Sometimes the issues are simply distressing rather than potentially fatal. A clutch of British universities runs a decadal sexual-health survey called Natsal, one of the biggest in the world. In the most recent survey, completed in 2012, 7.5% of sexually active women reported painful sex, with a quarter having symptoms “very often” or “always” and for at least six months.
Not all problems are strictly medical in nature. Discordance in sexual desire is a common problem. The most recent instance of Natsal also found that 38% of men and 49% of women with a partner said that the amount of sex in their lives was “about right”. Nearly all of the rest, both men and women, said they wished for more. In many cases a gap between partners is related to differences in the level of enjoyment derived.
That matters. Besides being miserable for the individuals involved, sexual dissatisfaction is a big reason why marriages and long-term relationships break down. Data from places as diverse as America, Denmark and India suggest that problems with physical or emotional intimacy are a leading cause of between 20% and 50% of divorces. (Which in turn often make adults poorer and children less happy.)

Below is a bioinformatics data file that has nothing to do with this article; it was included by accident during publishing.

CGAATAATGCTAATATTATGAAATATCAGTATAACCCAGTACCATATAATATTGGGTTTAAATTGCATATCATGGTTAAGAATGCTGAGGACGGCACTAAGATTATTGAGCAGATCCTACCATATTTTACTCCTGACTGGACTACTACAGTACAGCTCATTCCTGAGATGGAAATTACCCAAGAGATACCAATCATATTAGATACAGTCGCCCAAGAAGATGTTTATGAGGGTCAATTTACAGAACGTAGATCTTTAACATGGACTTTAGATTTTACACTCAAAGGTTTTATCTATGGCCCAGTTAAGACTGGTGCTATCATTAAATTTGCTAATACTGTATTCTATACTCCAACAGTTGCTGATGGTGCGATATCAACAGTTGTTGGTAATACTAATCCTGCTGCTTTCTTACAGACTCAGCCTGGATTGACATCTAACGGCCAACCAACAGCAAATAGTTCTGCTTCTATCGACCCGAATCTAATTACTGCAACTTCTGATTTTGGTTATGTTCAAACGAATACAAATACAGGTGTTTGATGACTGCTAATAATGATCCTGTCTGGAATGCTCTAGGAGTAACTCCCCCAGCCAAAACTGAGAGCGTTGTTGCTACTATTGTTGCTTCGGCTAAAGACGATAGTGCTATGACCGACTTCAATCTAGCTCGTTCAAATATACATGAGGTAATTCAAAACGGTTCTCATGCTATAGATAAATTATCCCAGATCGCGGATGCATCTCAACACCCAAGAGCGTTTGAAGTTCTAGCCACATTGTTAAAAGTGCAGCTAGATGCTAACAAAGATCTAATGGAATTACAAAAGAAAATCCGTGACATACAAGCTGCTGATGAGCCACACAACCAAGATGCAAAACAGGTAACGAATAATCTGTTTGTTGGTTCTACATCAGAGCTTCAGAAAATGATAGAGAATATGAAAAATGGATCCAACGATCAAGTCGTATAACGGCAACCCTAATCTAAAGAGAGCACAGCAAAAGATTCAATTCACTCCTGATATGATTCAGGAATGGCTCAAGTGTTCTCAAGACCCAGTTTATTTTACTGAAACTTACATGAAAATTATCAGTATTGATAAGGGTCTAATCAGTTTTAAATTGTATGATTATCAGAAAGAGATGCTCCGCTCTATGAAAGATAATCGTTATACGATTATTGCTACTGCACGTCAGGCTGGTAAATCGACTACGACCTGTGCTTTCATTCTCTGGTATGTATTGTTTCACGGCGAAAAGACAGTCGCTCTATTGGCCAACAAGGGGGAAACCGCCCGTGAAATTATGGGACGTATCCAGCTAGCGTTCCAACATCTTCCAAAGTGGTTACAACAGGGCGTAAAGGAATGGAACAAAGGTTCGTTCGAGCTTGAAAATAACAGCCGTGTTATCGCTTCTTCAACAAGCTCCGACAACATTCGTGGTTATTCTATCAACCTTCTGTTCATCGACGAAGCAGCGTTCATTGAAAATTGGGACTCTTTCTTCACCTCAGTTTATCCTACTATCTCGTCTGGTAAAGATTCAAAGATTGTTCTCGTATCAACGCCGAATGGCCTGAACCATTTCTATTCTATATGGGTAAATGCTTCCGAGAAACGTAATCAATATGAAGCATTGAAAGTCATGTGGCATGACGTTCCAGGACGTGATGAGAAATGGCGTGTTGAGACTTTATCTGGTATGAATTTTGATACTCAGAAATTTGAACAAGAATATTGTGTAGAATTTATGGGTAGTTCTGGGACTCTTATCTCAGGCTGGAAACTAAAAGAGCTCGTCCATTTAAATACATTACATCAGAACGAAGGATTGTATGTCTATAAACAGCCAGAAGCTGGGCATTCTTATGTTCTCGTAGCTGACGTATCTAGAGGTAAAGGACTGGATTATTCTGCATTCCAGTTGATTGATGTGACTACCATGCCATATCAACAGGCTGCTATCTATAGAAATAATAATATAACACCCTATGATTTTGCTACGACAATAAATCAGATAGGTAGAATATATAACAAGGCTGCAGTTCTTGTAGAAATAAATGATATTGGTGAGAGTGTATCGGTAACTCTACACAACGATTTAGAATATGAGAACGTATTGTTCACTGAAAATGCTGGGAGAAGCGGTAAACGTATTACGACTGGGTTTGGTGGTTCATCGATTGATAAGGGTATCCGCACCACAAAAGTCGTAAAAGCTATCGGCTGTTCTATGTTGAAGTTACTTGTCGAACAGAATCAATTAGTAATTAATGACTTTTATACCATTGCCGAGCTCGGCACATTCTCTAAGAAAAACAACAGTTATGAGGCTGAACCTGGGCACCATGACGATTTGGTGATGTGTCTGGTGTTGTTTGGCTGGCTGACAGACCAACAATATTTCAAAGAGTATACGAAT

As Mr Gilbert found, sexual problems can affect work, too. A study published in 2019 examined 52,000 men in countries including Brazil, China, Germany and Spain. It found higher rates of absenteeism from work in men with ed (7.1% compared with 3.2% over a six-month period), as well as substantially lower productivity when they were in the office.
Embarrassment—on both sides of the doctor’s desk—means that sexual problems often go untreated. Even in the Netherlands, where people are more open about sex than in most other countries, patients want the doctor to open the discussion, says Woet Gianotten, a Dutch sexologist and emeritus professor at the University Medical Centres of Utrecht and Rotterdam. But medics can often themselves be reluctant. Many, says Dr Gianotten, assume that if the patient does not mention a sexual problem all must be well. Kristen Mark, who teaches a course on sexuality to medical students at the University of Minnesota, says that a lot of time in the course is devoted to practising plain speaking. “If they are talking to a patient we don’t want them to have this awkward look on their face as if that’s the first time they’ve ever said the word ‘vulva’.”